In the News: Tropical forests have flipped from sponges to sources of carbon dioxide

I think as a global community when we see nature at its finest we are in awe of how grand things are how beautiful the wildlife is, how exotic the flowers are and how giant trees can grow to be after hundreds of years. One of the major culprits in CO2 release is the deforestation of major tropical forests around the world.

“The world’s tropical forests are exhaling” meaning that instead of breathing in the carbon dioxide that humans breathe out to sustain the leaves and stems on their branches and roots they are emitting more CO2. A new study from the satellite imagery from Asia, Africa and the Americas contribute more CO2 than they remove. There are not enough trees to sustain the amount of CO2 emissions and this is where deforestation comes into play. A lot of forests are being overturned to more urban spaces like farms and roads. The real problem is less visible to the satellites.

Forests can be degraded by more than jus forestation like selective logging, environmental change and wildfires. The reason satellites do not pick up on these forms of degradation is because the forest still looks like a forest it is just less dense, containing less biomass. Carbon density is weight and no satellite in space is able to measure weight.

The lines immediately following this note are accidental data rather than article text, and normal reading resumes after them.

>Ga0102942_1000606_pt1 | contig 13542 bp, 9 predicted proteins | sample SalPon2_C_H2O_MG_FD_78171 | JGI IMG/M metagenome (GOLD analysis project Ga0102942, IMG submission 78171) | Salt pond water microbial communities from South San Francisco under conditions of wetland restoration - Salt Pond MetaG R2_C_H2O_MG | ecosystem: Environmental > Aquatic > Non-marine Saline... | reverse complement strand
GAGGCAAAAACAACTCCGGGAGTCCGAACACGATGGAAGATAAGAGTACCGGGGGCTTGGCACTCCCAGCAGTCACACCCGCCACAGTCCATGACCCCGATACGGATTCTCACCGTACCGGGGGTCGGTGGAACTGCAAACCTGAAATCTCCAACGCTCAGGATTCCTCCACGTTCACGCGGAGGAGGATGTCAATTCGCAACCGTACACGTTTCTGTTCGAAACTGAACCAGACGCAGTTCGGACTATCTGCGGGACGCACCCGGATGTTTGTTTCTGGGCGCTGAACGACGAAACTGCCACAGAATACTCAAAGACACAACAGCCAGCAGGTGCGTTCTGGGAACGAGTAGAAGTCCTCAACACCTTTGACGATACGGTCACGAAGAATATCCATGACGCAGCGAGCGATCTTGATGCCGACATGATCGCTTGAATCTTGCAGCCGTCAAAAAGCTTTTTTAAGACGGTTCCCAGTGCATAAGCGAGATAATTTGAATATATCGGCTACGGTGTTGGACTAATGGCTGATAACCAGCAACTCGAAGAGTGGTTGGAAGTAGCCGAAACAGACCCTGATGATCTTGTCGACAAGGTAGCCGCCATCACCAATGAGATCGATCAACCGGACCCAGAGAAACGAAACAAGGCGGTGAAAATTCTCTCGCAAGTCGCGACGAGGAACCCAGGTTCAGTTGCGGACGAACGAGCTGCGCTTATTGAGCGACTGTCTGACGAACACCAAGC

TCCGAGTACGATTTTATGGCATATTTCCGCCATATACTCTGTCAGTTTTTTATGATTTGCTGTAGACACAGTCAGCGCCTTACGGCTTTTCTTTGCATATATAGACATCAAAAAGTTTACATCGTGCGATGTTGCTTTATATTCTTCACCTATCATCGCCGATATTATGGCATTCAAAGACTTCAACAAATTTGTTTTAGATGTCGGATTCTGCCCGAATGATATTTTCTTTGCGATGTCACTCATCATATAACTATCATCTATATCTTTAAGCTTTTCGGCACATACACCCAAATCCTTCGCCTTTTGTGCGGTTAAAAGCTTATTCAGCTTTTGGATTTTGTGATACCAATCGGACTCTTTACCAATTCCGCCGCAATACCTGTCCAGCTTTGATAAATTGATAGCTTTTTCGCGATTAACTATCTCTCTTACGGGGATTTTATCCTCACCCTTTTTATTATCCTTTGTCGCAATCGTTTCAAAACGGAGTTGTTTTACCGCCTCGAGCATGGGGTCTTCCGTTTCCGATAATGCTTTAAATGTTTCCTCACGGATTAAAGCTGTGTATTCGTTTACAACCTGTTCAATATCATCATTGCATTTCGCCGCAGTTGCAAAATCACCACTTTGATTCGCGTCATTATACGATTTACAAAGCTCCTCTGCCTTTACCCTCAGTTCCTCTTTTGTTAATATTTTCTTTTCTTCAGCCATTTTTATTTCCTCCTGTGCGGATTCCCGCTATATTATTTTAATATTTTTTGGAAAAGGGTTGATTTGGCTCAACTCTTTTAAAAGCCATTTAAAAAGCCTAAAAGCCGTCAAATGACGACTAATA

Those leading the study, including a forest ecologist by the name of Alessandro Baccini, came up with a way to “calibrate satellite images of the tropics using field observations and NASA Light Detection and Ranging Data, or lidar.” They created an algorithm that inspect 500 meter-square area and compare it every year from 2003 to 2014 to calculate carbon density gains and losses.

From this the researchers found that tropical forests emit 862 teregrams of carbon annually which is comparable to all of the cars in 2015. Not only do they emit so much, but the trees only absorb 436 teregrams. This is a wake-up call, the forest which are supposed to be absorbing our emissions and creating oxygen for humans are degrading our environment even more. Another author of the study says, “Forests are low-hanging fruit. Maintaining forests intact, and attempting to restore forests where they might have been lost, is relatively straightforward and inexpensive.”

This may all be true but a terrestrial ecosystem scientist, Joshua Fisher states that forest biomass study does not abide by the atmospheric observations of carbon emissions from the forests, which shows they are still taking in more CO2 than emitting. It’s possible because the study focuses on above the ground and does not include the absorption in the soil. He adds that is is a good step in showing what forest degradation does to climate change and is necessary for future analyses.


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